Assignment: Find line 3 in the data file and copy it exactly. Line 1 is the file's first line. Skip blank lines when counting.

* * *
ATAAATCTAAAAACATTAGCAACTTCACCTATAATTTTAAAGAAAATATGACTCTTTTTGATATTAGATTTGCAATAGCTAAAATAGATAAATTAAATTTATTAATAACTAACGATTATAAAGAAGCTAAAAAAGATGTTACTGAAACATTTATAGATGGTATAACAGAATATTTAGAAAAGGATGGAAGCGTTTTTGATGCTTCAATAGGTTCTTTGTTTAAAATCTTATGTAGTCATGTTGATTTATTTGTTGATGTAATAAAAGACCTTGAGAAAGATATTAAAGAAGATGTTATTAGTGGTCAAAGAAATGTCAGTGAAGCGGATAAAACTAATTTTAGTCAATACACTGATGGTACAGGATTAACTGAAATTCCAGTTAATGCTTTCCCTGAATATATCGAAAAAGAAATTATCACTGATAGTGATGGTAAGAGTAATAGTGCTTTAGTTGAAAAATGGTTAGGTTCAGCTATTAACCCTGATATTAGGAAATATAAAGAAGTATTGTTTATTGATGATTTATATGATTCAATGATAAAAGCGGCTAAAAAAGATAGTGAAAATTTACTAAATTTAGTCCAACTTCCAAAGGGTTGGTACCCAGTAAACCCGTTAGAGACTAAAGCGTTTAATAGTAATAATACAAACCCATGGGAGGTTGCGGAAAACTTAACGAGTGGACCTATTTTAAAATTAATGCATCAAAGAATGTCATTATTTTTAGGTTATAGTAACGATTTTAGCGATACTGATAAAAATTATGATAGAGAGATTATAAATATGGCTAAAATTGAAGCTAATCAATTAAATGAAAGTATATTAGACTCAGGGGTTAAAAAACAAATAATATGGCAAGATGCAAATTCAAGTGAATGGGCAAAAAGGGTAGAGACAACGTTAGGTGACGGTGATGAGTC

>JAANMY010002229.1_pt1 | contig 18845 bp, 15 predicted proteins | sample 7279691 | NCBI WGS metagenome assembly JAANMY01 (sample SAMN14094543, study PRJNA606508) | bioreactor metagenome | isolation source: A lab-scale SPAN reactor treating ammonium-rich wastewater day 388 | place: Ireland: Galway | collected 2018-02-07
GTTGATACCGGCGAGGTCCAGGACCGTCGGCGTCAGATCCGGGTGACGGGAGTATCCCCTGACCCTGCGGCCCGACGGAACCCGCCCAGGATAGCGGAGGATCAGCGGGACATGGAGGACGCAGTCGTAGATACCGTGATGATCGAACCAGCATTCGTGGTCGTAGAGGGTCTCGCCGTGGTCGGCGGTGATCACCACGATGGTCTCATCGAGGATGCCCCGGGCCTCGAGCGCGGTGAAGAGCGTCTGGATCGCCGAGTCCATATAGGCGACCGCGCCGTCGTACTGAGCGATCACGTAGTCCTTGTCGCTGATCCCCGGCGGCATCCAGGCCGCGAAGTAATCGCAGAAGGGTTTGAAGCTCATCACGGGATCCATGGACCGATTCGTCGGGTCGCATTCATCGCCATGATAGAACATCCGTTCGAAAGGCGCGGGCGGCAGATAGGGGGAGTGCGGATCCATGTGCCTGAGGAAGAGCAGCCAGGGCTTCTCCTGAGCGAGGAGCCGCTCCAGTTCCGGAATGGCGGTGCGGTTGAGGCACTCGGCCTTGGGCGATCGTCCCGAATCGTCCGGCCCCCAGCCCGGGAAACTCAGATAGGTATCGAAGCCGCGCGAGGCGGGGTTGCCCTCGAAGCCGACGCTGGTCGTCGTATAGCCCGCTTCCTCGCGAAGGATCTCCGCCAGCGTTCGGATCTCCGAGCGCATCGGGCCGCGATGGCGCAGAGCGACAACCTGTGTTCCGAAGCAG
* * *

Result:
GTTGATACCGGCGAGGTCCAGGACCGTCGGCGTCAGATCCGGGTGACGGGAGTATCCCCTGACCCTGCGGCCCGACGGAACCCGCCCAGGATAGCGGAGGATCAGCGGGACATGGAGGACGCAGTCGTAGATACCGTGATGATCGAACCAGCATTCGTGGTCGTAGAGGGTCTCGCCGTGGTCGGCGGTGATCACCACGATGGTCTCATCGAGGATGCCCCGGGCCTCGAGCGCGGTGAAGAGCGTCTGGATCGCCGAGTCCATATAGGCGACCGCGCCGTCGTACTGAGCGATCACGTAGTCCTTGTCGCTGATCCCCGGCGGCATCCAGGCCGCGAAGTAATCGCAGAAGGGTTTGAAGCTCATCACGGGATCCATGGACCGATTCGTCGGGTCGCATTCATCGCCATGATAGAACATCCGTTCGAAAGGCGCGGGCGGCAGATAGGGGGAGTGCGGATCCATGTGCCTGAGGAAGAGCAGCCAGGGCTTCTCCTGAGCGAGGAGCCGCTCCAGTTCCGGAATGGCGGTGCGGTTGAGGCACTCGGCCTTGGGCGATCGTCCCGAATCGTCCGGCCCCCAGCCCGGGAAACTCAGATAGGTATCGAAGCCGCGCGAGGCGGGGTTGCCCTCGAAGCCGACGCTGGTCGTCGTATAGCCCGCTTCCTCGCGAAGGATCTCCGCCAGCGTTCGGATCTCCGAGCGCATCGGGCCGCGATGGCGCAGAGCGACAACCTGTGTTCCGAAGCAG